2-22. POWER LEVERS.
reverse range without the engines
running may result in damage to
the reverse linkage mechanism.
Two power levers are located on the control
pedestal (fig. 2-11). These levers regulate power in the
reverse, idle, and forward range, and operate so that
forward movement increases engine power. Power
control is accomplished through adjustment of the N1
speed governor in the fuel control unit. Power is
increased when Ni RPM is increased. The power levers
also control propeller reverse pitch. Distinct movement
(pulling up and then aft on the power lever) by the pilot is
required for reverse thrust. Placarding beside the lever
travel slots reads POWER. Upper lever travel range is
designated INCR (increase), supplemented by an arrow
pointing forward. Lower travel range is marked IDLE,
LIFT and REVERSE. A placard below the lever slots
reads: CAUTION REVERSE ONLY WITH ENGINES
2-23. CONDITION LEVERS.
Two condition levers
are located on the control
pedestal (fig. 2-11). Each lever starts and stops the fuel
supply, and controls the idle speed for its engine. The
levers have three placarded positions: FUEL CUTOFF,
LO IDLE, and HIGH IDLE. In the FUEL CUTOFF
position, the condition lever controls the cutoff function of
its engine-mounted fuel control unit. From LO IDLE to
HIGH IDLE, they control the governors of the fuel control
units to establish minimum fuel flow levels. LO IDLE
position sets the fuel flow rate to attain 52 to 55% (at sea
level) minimum NI and HIGH IDLE position sets the rate
to attain 70% minimum NI. The power lever for the
corresponding engine can select NI from the respective
idle setting to maximum power. An increase in low idle Ni
will be experienced at high field elevation.
2-24. FRICTION LOCK KNOBS.
Four friction lock knobs, placarded FRICTION
LOCK, are provided on the control pedestal (fig. 211) to
adjust friction drag against the engine power, propeller
RPM, and fuel condition levers. These knobs prevent the
levers from creeping. When rotated clockwise, each knob
increases the friction that opposes movement of the
affected lever. Counterclockwise movement of the knob
2-25. ENGINE FIRE DETECTION SYSTEM.
Description. A flame surveillance system is
installed on each engine to detect external engine fire and
provide alarm to the pilot. Both nacelles are monitored,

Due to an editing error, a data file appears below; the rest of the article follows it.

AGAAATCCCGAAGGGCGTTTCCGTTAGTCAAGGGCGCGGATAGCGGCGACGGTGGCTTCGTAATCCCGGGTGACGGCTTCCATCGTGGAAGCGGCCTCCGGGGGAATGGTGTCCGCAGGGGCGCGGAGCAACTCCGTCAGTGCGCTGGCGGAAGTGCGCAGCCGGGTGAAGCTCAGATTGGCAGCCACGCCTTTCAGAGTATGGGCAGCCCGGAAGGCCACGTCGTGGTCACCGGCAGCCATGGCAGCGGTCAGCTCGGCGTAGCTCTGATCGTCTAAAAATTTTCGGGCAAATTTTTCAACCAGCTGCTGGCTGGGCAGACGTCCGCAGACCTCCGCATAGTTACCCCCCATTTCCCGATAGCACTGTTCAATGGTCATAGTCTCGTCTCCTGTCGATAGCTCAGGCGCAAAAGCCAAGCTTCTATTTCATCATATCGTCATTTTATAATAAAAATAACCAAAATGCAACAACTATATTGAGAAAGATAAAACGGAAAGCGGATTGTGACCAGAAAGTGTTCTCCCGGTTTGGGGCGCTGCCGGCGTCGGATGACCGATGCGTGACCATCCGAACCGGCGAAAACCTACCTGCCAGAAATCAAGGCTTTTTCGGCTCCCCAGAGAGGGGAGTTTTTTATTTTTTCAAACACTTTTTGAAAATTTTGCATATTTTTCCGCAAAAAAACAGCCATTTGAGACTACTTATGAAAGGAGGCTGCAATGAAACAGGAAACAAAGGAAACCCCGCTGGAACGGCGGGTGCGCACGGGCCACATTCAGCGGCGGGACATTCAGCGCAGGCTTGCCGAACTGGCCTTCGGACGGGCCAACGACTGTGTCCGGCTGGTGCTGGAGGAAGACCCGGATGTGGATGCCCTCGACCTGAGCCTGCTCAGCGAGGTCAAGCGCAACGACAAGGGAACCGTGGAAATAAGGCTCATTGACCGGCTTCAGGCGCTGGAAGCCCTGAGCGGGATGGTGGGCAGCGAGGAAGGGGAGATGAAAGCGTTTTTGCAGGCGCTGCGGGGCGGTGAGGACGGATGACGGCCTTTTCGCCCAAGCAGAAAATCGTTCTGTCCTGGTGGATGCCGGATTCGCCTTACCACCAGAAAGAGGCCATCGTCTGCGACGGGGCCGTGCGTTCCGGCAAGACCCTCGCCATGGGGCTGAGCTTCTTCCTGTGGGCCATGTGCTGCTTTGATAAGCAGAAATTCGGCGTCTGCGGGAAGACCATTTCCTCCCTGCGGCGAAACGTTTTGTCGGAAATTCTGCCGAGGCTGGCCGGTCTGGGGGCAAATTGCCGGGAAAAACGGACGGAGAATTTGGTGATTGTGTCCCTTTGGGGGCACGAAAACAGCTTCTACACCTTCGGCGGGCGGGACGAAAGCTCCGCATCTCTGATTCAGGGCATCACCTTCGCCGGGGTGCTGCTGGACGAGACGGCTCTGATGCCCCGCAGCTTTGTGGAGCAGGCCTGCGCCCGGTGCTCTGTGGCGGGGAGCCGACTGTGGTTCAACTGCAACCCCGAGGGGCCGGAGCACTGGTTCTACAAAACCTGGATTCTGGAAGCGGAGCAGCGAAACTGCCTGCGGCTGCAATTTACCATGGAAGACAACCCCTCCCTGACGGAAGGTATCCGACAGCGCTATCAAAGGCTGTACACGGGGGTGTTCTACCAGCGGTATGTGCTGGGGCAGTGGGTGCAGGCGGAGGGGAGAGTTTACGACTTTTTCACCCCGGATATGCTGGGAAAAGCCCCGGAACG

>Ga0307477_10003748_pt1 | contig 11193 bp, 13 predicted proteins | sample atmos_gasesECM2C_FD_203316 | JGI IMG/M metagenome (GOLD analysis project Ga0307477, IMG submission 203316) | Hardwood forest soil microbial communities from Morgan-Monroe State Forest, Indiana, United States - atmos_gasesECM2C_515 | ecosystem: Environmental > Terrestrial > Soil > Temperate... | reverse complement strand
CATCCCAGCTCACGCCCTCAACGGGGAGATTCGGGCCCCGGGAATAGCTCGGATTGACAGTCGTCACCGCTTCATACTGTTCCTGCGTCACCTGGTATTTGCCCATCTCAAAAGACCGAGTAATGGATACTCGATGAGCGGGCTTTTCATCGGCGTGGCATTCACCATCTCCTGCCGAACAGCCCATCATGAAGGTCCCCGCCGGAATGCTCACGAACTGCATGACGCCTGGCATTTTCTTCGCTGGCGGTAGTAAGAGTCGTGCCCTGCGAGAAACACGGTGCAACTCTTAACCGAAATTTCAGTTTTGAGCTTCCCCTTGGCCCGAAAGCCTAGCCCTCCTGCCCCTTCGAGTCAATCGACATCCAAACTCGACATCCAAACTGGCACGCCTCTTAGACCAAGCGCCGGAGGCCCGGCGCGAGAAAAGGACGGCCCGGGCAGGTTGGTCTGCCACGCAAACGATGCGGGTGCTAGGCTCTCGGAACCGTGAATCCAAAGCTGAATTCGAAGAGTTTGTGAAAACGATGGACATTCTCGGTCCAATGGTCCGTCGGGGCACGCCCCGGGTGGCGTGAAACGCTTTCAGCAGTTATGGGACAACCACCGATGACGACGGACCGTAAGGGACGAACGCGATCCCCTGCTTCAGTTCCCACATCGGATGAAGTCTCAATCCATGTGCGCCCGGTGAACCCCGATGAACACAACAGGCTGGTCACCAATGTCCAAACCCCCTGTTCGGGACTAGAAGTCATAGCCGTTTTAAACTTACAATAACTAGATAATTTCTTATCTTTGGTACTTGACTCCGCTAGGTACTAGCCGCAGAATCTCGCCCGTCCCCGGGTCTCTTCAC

each having a control amplifier and three detectors.
Electrical wiring connects all sensors and control
amplifiers to DC power and to the cockpit visual alarm
units. In each nacelle, one detector monitors the forward
nacelle, a second monitors the upper accessory area, and
a third the lower accessory area. Fire emits an infrared
radiation that will be sensed by the detector which
monitors the area of origin. Radiation exposure activates
the relay circuit of a control amplifier which causes signal
power to be sent to cockpit warning systems. An
activated surveillance system will return to the standby
state after the fire is out. The system includes a
functional test switch and has circuit protection through
the FIRE DETR circuit breaker. Warning of internal
nacelle fire is provided as follows: the red MASTER
accompanied by the illumination of a red warning light in
the appropriate fire control T-handle placarded FIRE
PULL (fig. 2-28). Fire detector circuits are protected by a
single 5-ampere circuit breaker, placarded FIRE DETR,
located on the overhead circuit breaker panel (fig. 2-26).
Fire Detection System Test Switch. One
rotary switch placarded FIRE PROTECTION TEST on the
copilot's subpanel is provided to test the engine fire
detection system. Before checkout, battery power must
be on and the FIRE DETR circuit breaker must be closed.
Switch position DETR 1, checks the area forward of the
air intake of each nacelle, including circuits to the cockpit
alarm and indication devices. Switch position DETR 2,
checks the circuits for the upper accessory compartment
of each nacelle. Switch position DETR 3, checks the
circuits for the lower accessory compartment of each
nacelle. Each numbered switch position will initiate the
cockpit indications previously described.
Indications. During ground test of the engine fire
detection system, an erroneous indication of system fault
my be encountered if an engine cowling is not closed
properly, or if the aircraft is headed toward a strong
external light source. In this circumstance, change the
aircraft heading to enable a valid system check.
2-26. ENGINE FIRE EXTINGUISHER SYSTEM.
Description. The fire extinguisher system
utilizes an explosive squib and valve which, when